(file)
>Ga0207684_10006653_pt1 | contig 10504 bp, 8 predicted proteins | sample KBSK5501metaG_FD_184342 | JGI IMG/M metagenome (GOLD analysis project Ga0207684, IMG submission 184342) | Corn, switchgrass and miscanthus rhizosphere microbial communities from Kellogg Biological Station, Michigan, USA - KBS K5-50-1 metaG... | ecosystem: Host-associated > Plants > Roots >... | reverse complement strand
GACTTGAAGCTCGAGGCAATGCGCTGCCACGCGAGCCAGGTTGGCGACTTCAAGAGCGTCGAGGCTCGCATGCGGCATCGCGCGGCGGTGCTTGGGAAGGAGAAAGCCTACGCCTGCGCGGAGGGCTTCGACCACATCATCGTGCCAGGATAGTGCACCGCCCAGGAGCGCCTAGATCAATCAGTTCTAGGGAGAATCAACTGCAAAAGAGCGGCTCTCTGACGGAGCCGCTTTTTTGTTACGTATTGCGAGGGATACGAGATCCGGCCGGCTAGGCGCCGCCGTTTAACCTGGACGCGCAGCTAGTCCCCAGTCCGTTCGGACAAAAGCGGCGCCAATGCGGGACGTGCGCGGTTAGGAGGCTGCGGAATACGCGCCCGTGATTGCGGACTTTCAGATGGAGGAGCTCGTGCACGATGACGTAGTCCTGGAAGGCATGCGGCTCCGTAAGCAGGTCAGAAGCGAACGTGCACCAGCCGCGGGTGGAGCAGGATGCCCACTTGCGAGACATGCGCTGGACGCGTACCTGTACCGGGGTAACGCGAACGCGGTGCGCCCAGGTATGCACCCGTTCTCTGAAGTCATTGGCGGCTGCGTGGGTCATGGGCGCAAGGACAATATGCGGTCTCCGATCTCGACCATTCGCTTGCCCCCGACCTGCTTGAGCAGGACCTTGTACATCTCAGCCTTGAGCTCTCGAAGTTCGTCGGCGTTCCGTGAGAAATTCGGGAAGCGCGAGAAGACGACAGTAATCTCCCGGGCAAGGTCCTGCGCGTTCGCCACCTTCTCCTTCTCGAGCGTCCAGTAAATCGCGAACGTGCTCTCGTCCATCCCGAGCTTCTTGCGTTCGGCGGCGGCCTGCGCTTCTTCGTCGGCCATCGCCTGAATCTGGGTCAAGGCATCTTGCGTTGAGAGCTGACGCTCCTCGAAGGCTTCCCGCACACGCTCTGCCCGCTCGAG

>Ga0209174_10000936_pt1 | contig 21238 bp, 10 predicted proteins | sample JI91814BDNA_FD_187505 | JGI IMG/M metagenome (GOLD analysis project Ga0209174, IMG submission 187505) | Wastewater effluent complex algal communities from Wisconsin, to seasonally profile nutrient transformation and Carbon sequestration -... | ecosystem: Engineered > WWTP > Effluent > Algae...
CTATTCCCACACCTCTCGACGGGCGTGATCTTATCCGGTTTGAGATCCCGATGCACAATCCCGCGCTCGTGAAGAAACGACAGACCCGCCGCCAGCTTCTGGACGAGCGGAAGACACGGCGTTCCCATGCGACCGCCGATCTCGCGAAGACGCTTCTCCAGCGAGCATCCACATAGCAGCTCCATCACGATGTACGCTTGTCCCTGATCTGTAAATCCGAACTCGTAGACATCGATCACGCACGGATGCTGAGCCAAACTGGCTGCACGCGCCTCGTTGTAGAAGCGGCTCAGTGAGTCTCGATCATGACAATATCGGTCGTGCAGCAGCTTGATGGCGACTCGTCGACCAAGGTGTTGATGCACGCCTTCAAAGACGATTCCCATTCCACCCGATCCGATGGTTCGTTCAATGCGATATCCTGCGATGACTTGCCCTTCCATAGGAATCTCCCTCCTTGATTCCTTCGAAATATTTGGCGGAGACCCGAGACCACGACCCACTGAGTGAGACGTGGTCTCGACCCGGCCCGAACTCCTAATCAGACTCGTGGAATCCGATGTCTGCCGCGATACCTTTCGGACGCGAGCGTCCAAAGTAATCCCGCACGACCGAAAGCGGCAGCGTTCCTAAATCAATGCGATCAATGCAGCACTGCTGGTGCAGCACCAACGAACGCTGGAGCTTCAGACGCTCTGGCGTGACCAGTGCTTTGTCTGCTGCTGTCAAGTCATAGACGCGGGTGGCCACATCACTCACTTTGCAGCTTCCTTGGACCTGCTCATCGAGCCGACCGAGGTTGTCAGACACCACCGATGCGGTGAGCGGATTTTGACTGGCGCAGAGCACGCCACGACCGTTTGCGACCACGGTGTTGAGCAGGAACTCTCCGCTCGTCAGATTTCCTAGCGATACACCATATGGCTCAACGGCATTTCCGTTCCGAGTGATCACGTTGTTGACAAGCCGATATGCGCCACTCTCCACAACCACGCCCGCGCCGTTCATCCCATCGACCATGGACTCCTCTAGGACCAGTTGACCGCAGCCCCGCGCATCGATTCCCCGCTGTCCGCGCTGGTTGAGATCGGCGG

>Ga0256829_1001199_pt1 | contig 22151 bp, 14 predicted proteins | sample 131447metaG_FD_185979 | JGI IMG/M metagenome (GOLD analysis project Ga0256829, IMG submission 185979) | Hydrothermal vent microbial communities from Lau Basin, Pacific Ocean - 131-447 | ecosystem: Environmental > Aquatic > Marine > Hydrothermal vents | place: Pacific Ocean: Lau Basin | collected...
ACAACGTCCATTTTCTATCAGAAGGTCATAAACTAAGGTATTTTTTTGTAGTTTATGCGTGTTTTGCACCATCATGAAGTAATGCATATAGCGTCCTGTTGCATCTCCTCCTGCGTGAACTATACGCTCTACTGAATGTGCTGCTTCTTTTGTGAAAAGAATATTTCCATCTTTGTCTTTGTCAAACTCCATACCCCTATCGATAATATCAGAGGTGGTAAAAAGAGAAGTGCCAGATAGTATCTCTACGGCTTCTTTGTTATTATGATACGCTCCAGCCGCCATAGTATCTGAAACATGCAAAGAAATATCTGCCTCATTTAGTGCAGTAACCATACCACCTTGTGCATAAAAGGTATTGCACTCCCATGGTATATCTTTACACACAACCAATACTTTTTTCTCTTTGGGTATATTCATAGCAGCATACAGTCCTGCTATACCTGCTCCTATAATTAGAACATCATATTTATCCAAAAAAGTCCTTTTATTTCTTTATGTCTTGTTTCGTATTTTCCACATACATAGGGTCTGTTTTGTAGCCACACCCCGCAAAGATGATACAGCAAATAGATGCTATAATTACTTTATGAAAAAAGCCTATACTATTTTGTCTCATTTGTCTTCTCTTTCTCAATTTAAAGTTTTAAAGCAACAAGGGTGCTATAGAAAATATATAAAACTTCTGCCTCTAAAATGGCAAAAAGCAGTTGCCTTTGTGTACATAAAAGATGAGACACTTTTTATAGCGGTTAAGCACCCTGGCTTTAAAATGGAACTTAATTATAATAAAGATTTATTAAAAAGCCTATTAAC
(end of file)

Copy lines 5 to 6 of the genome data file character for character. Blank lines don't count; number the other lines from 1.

>Ga0256829_1001199_pt1 | contig 22151 bp, 14 predicted proteins | sample 131447metaG_FD_185979 | JGI IMG/M metagenome (GOLD analysis project Ga0256829, IMG submission 185979) | Hydrothermal vent microbial communities from Lau Basin, Pacific Ocean - 131-447 | ecosystem: Environmental > Aquatic > Marine > Hydrothermal vents | place: Pacific Ocean: Lau Basin | collected...
ACAACGTCCATTTTCTATCAGAAGGTCATAAACTAAGGTATTTTTTTGTAGTTTATGCGTGTTTTGCACCATCATGAAGTAATGCATATAGCGTCCTGTTGCATCTCCTCCTGCGTGAACTATACGCTCTACTGAATGTGCTGCTTCTTTTGTGAAAAGAATATTTCCATCTTTGTCTTTGTCAAACTCCATACCCCTATCGATAATATCAGAGGTGGTAAAAAGAGAAGTGCCAGATAGTATCTCTACGGCTTCTTTGTTATTATGATACGCTCCAGCCGCCATAGTATCTGAAACATGCAAAGAAATATCTGCCTCATTTAGTGCAGTAACCATACCACCTTGTGCATAAAAGGTATTGCACTCCCATGGTATATCTTTACACACAACCAATACTTTTTTCTCTTTGGGTATATTCATAGCAGCATACAGTCCTGCTATACCTGCTCCTATAATTAGAACATCATATTTATCCAAAAAAGTCCTTTTATTTCTTTATGTCTTGTTTCGTATTTTCCACATACATAGGGTCTGTTTTGTAGCCACACCCCGCAAAGATGATACAGCAAATAGATGCTATAATTACTTTATGAAAAAAGCCTATACTATTTTGTCTCATTTGTCTTCTCTTTCTCAATTTAAAGTTTTAAAGCAACAAGGGTGCTATAGAAAATATATAAAACTTCTGCCTCTAAAATGGCAAAAAGCAGTTGCCTTTGTGTACATAAAAGATGAGACACTTTTTATAGCGGTTAAGCACCCTGGCTTTAAAATGGAACTTAATTATAATAAAGATTTATTAAAAAGCCTATTAAC